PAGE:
The ability to search the internet is one of the most useful 21st- century literacy skills. So why do so many people teach it badly? And why do thousands of children spend hours finding nothing?
We need to teach them to search properly. At Musselburgh Grammar School we decided to take a different approach with our 16 to 18-year-olds and more than 300 of them piled into the hall. With these numbers, it was more of a lecture than a personalised lesson, but I was hoping that the content would keep a mass of adolescents (who thought they knew more about computers than me) engaged for 45 minutes.
First, I covered some internet facts. I explained that school is harder now than it was 200 years ago, because we have more information and knowledge. In order to survive in a 21st-century world, we have to use this knowledge or know where to find the information if we need it.
I held up a copy of The Times newspaper and told pupils that experts believe "a week's worth of The Times contains more information than a person was likely to come across in a lifetime during the 18th century".
Take the English language - there are now about 540,000 words in the English language - about five times as many as in Shakespeare's time. I asked volunteers to write a word that exists now that did not exist 100 years ago. Examples included Google, Wikipedia and microwave.
One reason we have so much more information, I suggested, is because of the internet - and the reason it is growing so quickly is the ability to create user-generated content so easily.
I asked for a show of hands of people who had a bebo or MySpace page - this illustrated that most of the class had contributed to the growth of the world's most popular source of information.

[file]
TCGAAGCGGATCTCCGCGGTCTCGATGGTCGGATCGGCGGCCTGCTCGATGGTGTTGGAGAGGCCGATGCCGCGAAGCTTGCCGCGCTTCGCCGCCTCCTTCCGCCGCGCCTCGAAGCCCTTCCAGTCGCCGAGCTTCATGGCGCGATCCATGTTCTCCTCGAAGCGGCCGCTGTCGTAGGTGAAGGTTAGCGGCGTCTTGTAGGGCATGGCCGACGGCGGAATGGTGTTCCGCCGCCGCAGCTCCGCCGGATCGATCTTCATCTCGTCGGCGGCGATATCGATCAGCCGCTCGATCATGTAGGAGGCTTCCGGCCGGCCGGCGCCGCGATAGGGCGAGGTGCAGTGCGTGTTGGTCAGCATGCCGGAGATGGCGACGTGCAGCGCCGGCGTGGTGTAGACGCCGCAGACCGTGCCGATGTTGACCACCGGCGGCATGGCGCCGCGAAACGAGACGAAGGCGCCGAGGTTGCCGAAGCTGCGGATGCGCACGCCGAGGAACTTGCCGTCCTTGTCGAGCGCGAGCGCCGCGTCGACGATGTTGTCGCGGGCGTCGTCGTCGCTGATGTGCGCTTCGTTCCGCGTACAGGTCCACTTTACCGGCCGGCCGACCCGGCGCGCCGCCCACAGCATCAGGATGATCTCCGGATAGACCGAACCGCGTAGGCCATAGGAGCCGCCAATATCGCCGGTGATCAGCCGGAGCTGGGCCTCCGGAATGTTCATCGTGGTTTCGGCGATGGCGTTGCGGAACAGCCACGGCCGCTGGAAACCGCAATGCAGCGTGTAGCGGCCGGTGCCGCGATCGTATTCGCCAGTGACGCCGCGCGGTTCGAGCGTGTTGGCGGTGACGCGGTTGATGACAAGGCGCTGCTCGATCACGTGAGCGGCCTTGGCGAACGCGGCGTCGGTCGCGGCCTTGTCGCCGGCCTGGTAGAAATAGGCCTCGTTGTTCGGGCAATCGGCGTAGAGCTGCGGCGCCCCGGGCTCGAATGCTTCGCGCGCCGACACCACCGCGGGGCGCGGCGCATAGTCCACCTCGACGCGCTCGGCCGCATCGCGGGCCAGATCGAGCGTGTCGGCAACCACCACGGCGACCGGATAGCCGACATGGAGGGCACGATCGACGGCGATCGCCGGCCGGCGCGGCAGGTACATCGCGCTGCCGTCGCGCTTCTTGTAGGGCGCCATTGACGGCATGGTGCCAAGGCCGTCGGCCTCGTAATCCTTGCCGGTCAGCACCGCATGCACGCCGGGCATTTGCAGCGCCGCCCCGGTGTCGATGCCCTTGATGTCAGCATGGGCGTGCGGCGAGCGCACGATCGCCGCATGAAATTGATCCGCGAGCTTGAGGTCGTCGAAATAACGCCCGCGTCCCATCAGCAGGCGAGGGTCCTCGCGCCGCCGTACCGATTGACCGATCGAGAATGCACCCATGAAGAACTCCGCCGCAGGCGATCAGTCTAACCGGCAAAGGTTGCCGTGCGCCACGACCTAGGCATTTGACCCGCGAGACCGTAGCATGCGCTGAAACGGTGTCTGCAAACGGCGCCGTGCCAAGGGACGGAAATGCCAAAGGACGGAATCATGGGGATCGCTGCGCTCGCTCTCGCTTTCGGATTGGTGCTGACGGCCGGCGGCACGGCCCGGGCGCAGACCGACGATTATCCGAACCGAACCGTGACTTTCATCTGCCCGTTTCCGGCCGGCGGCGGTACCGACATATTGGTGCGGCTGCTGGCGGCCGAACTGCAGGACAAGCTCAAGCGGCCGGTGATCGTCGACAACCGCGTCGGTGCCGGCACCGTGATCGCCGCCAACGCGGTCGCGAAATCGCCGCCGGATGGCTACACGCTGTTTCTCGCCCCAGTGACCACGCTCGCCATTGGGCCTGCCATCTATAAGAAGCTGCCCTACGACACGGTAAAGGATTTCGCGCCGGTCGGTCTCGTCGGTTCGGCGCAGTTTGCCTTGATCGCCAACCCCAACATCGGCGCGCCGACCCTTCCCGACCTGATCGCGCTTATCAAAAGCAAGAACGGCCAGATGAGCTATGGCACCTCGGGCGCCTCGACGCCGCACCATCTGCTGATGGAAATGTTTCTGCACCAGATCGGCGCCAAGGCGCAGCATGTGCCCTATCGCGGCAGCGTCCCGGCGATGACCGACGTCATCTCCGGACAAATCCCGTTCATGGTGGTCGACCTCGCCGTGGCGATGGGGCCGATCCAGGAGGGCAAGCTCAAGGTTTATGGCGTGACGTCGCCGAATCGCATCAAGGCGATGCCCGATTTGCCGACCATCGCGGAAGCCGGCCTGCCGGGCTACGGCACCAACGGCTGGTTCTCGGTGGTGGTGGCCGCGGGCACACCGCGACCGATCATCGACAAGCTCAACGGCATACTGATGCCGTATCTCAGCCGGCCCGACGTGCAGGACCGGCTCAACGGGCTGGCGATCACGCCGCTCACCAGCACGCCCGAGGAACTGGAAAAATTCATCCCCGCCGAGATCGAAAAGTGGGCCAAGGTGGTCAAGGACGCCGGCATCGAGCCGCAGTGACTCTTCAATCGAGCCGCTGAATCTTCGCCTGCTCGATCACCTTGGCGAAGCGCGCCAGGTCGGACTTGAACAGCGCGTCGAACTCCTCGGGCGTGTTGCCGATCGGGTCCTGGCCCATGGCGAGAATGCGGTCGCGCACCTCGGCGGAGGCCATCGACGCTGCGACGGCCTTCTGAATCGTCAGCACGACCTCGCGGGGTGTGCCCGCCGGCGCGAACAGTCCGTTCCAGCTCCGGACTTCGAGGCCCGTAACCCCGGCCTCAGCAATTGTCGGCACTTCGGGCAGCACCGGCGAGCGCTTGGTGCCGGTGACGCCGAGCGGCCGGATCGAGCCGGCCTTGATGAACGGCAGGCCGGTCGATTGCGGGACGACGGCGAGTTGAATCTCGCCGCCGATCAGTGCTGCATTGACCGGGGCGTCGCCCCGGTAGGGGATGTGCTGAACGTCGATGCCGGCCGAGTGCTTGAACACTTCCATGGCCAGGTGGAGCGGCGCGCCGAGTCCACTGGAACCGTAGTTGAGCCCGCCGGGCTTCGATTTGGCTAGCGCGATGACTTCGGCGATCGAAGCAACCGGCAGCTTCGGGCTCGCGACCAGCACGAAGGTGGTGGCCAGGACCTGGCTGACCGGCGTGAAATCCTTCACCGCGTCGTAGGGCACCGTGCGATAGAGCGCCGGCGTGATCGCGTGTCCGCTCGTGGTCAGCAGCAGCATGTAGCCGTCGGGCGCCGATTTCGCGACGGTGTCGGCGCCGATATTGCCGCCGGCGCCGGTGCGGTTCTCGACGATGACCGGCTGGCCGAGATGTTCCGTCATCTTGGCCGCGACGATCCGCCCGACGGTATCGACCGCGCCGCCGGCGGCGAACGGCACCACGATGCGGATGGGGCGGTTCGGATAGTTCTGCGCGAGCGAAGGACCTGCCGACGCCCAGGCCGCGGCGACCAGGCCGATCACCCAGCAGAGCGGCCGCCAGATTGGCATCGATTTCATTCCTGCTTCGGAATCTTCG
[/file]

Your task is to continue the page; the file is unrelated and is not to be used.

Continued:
So how can pupils make the most of the information available? They need to be able to search through it properly. So we talked about the following search engines:
- Google Advanced Search (google.comadvanced_search) - I showed the group how to use the advanced search to narrow down search results by selecting "exact words", "one or more words" and "unwanted words".
- Quintura (quintura.com) - A visual search tool, ideal for generating ideas and narrowing down topics for project work.
- Google News Search (news.google.com) - It only searches the news and lists events in chronological order.
- Google Scholar (scholar.google.com) - This searches academic and university journals. Great for higher-level reading from credible sources needed for projects.
We finished with a discussion on how reliable the internet is as a reference source and I talked about ways you can verify information on web pages.
I gathered feedback using the school's Promethean Active Expression voting system from a sample of the audience. I was pleased to find out that 100 per cent of the sample had learnt something new.
Ollie Bray is depute head at Musselburgh Grammar School in East Lothian, Scotland.